Reviews of the new Skoda Karoq

Added: 08 January 2018

After eight years of production the popular Skoda Yeti is being replaced by the Skoda Karoq. The Yeti had been part of the SUV market since 2009, and awarded Family Car of the Year by Top Gear Magazine, so the new model will have much to live up to. The Skoda Karoq is based on the same platform as the SEAT Ateca and the Volkswagen Tiguan, however to maintain some individuality VAG has engineered the Karoq to be slightly smaller than the Volkswagen, and a little less sporty but a more comfortable ride than the SEAT. Read on to find out what some of the motor industries leading review sites think of it.Skoda Karoq

What Car?

Overall Rating: 5 out of 5

On the face of it, the Karoq appears initially to be much more expensive than the Ateca, but that’s because Skoda has no equivalent of Seat’s basic S trim. Take this in to account and you’ll find that Karoqs are slightly pricier, but come with more equipment.

Running costs, such as insurance and servicing, are very much in line with the Ateca’s, although resale-value predictions infer that the Karoq will lose slightly less money in depreciation after three years.

Entry-level SE trim looks to be the best value for money, because it provides all the kit you really need. That’s goodies such as 17in alloy wheels, privacy glass, electric front and rear windows, cruise control and dual-zone climate control. You also get the excellent 8.0in touchscreen system we detailed in the infotainment section.

That said, we’d definitely select the Varioflex seats as an option for the extra versatility they provide, and it’s worth thinking about some of the less expensive options including a heated windscreen and a rear-view camera that tend to make life easier.

SE L trim is worth considering if you like a few extra luxuries and fancy built-in Sat-Nav, while range-topping Edition comes with oodles of kit, but is a bit too expensive to recommend. To read the full review go to: What Car?

Top Gear

Overall Rating: 8 out of 10

“The Karoq might have lost its predecessor’s personality, but on every other front it’s a better car than the one it replaces.”

The Karoq is a completely new car, which parks in the spot vacated by the weird and wonderful Yeti. So, it’s a midsize crossover which shares its building blocks with the Seat Ateca and, along with the Seat, it’ll compete with the Nissan Qashqai and a million cars like it. It’s slightly longer, wider and roomier than the Yeti, and inherits a new family face from the bigger Kodiaq. Will we miss the Yeti? Of course, with its love-it-or-hate-it looks and sheer usefulness, it’s always been a TG favourite, but let’s not get too nostalgic. Over the years it grew from a four-eyed oddity with a back-to-basics appeal into something much more mainstream. It even started to look sensible.

There’s a choice of four engines and four trims, which you can pretty much mix-n-match as you wish. There’s a pair of petrol turbos to start with, a 1.0-litre and a 1.5-litre, followed by the diesels, a 1.6-litre and a 2.0-litre. You can add an automatic DSG gearbox to any of those (now with paddles behind the steering wheel rather than having to rely on the gearstick for manual selection), but four-wheel-drive is reserved only for the 2.0 TDI. To read the full review go to: Top Gear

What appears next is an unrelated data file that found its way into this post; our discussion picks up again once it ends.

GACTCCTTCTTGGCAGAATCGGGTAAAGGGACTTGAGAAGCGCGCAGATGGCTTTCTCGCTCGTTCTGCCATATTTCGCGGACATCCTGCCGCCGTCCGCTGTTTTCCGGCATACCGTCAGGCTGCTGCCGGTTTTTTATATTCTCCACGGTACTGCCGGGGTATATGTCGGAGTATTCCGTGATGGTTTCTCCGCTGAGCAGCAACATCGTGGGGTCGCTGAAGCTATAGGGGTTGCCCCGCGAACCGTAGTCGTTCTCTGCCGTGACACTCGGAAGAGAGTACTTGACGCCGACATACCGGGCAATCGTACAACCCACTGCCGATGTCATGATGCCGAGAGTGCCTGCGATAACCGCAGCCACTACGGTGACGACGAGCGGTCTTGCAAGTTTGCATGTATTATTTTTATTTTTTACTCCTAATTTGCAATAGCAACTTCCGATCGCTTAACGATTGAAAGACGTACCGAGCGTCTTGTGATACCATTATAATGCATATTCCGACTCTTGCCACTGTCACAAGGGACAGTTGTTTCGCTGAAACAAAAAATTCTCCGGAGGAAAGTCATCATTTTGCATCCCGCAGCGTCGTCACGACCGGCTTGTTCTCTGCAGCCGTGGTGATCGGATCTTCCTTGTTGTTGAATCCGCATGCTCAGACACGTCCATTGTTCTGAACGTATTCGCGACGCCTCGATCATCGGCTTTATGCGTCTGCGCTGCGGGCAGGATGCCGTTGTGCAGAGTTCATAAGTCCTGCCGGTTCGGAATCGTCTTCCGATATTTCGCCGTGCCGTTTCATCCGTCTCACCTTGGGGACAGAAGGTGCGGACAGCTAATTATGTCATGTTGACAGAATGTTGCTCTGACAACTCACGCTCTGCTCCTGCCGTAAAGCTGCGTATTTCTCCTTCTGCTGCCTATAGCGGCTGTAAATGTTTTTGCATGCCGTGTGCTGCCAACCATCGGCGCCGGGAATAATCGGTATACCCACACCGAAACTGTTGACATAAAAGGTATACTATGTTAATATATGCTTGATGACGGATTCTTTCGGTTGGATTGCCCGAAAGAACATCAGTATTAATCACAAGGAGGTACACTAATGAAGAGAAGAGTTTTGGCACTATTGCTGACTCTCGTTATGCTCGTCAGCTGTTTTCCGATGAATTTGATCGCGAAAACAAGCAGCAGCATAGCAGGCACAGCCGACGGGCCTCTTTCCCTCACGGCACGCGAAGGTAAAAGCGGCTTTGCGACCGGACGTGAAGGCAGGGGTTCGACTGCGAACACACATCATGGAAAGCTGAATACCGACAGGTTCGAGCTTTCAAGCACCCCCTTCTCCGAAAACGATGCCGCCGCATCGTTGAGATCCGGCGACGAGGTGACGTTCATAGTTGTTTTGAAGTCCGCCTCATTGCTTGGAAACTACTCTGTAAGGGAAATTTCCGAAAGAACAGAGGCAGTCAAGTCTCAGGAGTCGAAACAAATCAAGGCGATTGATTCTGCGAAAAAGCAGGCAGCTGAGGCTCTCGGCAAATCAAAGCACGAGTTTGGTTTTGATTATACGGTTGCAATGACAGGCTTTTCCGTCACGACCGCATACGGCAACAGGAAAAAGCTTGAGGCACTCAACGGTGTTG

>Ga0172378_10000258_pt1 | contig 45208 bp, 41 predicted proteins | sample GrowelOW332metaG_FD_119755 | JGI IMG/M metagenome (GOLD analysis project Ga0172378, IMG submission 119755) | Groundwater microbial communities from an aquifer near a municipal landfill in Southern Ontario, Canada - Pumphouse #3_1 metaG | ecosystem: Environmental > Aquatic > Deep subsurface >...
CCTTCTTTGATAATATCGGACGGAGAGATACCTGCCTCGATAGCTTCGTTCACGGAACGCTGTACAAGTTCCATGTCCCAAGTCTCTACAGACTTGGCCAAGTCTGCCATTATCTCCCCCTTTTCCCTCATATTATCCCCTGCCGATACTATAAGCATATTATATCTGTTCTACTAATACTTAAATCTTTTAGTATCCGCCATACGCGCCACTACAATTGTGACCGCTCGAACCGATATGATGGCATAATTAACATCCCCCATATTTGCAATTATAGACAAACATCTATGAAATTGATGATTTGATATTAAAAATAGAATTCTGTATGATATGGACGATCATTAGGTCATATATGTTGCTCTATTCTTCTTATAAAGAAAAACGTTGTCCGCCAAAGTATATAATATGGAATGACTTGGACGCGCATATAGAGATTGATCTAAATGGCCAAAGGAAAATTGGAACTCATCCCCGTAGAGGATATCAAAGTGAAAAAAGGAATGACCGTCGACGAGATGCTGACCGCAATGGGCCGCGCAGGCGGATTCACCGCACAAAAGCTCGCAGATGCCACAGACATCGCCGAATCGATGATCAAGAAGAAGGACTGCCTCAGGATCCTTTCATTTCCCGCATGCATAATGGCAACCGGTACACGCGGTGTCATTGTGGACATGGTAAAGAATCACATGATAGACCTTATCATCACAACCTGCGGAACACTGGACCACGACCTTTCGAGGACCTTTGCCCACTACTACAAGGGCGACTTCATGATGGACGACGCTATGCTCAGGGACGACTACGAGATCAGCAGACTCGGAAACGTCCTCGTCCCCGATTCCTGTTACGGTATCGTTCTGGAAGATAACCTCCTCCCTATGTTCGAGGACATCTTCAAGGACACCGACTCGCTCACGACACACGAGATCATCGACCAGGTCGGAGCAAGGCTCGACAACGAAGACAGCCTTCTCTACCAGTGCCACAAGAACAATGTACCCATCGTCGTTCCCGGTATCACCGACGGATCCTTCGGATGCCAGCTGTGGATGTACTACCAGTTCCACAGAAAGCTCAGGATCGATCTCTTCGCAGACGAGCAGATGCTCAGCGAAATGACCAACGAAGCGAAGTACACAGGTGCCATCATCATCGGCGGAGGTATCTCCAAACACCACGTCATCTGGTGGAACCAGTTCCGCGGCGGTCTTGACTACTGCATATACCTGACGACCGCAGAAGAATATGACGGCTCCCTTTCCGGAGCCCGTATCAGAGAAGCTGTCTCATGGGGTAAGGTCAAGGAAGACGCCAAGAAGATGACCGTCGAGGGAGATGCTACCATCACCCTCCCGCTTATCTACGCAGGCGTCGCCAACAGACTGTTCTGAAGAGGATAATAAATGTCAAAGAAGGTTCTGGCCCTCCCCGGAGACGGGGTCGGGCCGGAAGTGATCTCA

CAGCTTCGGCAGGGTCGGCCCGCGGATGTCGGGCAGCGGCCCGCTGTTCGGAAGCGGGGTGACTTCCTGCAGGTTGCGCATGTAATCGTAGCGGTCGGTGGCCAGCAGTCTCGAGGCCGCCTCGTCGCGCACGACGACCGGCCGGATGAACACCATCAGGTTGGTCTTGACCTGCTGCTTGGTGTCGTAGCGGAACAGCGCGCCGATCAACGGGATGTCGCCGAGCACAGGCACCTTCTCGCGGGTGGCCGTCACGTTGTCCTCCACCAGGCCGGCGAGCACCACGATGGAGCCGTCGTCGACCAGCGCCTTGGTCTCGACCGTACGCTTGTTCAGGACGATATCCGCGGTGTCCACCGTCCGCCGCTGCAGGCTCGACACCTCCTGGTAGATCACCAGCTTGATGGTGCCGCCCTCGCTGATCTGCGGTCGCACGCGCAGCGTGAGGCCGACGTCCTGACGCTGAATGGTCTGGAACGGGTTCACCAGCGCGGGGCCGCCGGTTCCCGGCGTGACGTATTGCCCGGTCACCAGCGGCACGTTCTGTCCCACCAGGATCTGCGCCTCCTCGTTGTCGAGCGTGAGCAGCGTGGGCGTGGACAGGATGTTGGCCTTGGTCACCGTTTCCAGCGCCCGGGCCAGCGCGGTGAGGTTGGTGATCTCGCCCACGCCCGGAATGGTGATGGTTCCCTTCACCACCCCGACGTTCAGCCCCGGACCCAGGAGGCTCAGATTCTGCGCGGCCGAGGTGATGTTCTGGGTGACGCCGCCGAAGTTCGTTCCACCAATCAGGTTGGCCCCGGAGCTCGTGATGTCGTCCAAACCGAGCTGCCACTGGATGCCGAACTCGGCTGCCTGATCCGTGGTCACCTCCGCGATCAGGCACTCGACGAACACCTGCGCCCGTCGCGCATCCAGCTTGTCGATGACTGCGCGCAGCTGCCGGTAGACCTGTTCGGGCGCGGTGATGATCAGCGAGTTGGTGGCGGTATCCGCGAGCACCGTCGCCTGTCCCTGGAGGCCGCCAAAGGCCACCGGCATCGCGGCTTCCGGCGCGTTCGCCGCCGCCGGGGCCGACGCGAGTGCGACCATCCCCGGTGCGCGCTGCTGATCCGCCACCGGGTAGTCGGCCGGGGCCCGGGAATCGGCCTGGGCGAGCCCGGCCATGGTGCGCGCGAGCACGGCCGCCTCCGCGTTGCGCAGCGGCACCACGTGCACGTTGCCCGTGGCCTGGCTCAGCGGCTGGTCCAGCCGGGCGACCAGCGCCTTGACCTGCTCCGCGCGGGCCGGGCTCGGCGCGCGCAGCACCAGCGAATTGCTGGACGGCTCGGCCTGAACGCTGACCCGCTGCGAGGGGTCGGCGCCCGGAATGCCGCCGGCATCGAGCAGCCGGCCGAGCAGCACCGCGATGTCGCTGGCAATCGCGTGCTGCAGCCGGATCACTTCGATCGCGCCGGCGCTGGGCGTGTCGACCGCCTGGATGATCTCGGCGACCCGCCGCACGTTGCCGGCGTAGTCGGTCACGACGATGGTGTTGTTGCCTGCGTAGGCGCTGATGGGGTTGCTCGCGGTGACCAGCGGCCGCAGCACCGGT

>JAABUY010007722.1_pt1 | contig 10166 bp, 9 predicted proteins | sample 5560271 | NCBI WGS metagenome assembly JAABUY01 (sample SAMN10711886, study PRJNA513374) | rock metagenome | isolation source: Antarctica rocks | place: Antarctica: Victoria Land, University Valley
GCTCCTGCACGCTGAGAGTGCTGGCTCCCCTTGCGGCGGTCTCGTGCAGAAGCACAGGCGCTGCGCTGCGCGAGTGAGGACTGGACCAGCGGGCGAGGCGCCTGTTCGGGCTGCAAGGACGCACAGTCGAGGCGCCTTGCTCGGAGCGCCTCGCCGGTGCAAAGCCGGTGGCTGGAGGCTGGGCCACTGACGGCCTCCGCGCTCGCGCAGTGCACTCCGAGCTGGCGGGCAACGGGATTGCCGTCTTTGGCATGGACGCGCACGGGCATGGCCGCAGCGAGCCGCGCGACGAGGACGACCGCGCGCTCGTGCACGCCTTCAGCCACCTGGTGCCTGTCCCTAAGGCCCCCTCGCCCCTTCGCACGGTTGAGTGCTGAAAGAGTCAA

Autocar

Overall Rating: 4 out of 5

“Breaking new ground beyond the Yeti”

That car’s chunky, distinctive styling has gone, but the new model is at least reasonably handsome with its sharp creases and narrow, predator-eyed headlights. The cabin design is pretty strong, too, but it’s the quality that really impresses. There’s an overall sense of solidity, while the materials themselves feel premium. The soft-touch, rubberised dashboard is particularly good. Naturally, there’s bundles of interior space and a very generous boot. The lofty seating position gives the elevated view of the road that seems so popular these days but, helpfully, the car never feels especially big when driving around town.

This is a car that majors on comfort, refinement and convenience. With lots of wheel travel and plush suspension, along with meaty tyre sidewalls, the Karoq rides very well indeed. It’s settled, calm and composed even on reasonably broken Tarmac. At motorway speeds, the cabin is calm and serene, too, with tyre noise kept to a minimum and engine noise totally absent, while the only real wind noise seemed to be created by those chunky door mirrors.

Even the steering is rather good. The weighting is natural, as is the rate of response, which means you guide the Karoq along without really having to think about it. Given the tall ride height, it’s no surprise the car rolls a fair amount in spirited cornering, but there’s enough control, grip and stability that the car will hold on gamely if you fling into a few bends. Still, that shouldn't detract too much from what is a very capable and well-rounded family car. To read the full review go to: Autocar

Contact Heritage Skoda

For more information regarding the new Skoda Karoq or to arrange a test drive at our showroom in Yeovil simply Contact Us here at Heritage. We’re conveniently located on the Houndstone Business Park in Yeovil.

Skoda Karoq Headlights